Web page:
Thursday, March 02, 2006

Ennui Session No. 8

Sometimes, mornings are like a nosebleed.

Some mornings, you feel you don’t wanna write this novel anymore. Some mornings you feel you’d rather write a 50-page treatise on the rings of Saturn. Or the mating rituals of Cuban earthworms.

Friends tell you you’re now living the “good” life. Now you’re calling the shots. Now there’s no specter of a boss casting shadows behind you. Now, you have those two sharp teeth and you’re sinking them into the soft neck of Life As You Want It.

And you wonder: Why does it feel like a frigging nosebleed?

To find true happiness, says a character in Chuck Palahniuk’ novel Invisible Monsters, you have to be like this animal, cut open with all its vital organs quivering and glistening (imagine intestines, liver, pancreas), everything dripping and pulsating. The only way to true happiness is to risk being completely cut open. And somehow, somebody will come to sew you back up.

Like a dutiful kid, I usually keep that in mind. Don’t pretend. Say it straight even if you write it with blood from where your fingernails had been.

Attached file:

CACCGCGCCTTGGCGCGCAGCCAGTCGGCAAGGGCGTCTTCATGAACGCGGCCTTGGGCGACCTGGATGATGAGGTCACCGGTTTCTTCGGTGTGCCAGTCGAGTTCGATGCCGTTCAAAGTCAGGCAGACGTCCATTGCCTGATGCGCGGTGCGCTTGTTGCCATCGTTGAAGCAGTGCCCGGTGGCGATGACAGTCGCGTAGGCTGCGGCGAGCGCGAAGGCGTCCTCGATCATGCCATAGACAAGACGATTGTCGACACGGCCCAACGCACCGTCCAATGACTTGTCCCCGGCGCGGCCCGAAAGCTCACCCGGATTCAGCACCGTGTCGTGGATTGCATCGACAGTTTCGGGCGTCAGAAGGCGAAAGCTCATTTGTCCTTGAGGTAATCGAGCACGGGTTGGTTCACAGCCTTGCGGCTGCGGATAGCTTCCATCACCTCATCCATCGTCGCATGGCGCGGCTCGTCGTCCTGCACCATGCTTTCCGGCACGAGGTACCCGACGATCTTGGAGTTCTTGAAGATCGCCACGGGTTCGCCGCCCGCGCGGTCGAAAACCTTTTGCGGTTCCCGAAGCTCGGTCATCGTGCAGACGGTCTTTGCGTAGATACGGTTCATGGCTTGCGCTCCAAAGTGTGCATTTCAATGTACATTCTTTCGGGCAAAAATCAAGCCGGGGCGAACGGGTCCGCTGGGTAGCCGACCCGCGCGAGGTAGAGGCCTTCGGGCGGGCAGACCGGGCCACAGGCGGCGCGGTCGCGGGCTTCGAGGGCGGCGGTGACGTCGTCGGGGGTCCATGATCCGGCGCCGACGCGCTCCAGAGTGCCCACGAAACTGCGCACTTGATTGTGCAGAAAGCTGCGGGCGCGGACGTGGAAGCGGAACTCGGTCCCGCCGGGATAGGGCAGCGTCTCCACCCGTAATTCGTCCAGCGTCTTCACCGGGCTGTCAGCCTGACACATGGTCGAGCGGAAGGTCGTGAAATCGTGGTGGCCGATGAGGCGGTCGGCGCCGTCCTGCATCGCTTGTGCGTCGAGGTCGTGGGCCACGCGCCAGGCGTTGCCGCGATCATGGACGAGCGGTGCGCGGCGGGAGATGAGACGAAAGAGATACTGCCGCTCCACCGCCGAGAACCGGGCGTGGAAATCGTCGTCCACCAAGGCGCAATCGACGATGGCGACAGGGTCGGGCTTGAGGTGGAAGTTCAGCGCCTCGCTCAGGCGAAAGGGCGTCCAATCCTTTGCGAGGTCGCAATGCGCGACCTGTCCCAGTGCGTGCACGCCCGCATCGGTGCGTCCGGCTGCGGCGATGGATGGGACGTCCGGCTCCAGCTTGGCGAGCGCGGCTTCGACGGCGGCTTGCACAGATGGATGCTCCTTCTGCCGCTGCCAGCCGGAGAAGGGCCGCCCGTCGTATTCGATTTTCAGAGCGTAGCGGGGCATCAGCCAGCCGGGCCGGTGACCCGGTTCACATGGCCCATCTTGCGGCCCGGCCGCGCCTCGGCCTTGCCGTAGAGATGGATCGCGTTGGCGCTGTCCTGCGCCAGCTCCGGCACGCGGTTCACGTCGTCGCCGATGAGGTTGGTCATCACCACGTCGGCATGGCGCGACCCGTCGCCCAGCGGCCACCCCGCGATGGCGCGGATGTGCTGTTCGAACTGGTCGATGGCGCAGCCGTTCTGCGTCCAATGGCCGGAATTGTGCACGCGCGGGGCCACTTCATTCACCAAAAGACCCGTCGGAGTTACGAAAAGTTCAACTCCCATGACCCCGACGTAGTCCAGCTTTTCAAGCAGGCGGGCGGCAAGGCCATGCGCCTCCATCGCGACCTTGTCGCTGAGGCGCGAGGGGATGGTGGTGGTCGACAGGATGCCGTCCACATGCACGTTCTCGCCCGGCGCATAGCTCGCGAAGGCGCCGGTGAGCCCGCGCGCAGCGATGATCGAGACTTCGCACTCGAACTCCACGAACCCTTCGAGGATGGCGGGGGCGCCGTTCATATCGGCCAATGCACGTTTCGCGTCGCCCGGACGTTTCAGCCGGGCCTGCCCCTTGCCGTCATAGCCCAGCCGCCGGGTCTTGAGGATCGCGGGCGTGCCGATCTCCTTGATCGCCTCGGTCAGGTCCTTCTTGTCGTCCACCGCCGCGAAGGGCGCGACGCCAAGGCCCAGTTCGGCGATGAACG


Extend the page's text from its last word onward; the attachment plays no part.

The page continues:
But a nosebleed is a nosebleed is a nosebleed. And usually, no one comes, and you take a needle and thread and sew yourself up. And some mornings, I wake up staring at the ceiling trying to filter, weed out, draw a flimsy line between what was dream and what was memory. Which was nightmare and which was real life. Some mornings, I ask myself if there is any difference.

Happiness is cutting yourself open. Completely. But the more I do that, the more my innards rot from sepsis of the fourth order. What little I understand only condemns me to play the patron saint of all the losers in this planet. My empty wallet and empty heart force me to speak for all mediocrity, for all inarticulable smallness, for all those who can’t speak for their own disappointments.

Some mornings, I walk out that door and tell the world Pummel me. Crush me. Send a missile because I’m standing on Ground Zero. Like that rich Chinese lover in Marguerite Duras’s novel, I tell the silent world To destroy me completely. It’s easy; I’m so much weaker than you can possibly imagine.

When I first came here, I intended to take the universe. Now, I’m giving it all back. It’s about time. It’s beginning to end.

It’s all yours.

For similar posts, see Random Acts of Strangeness.

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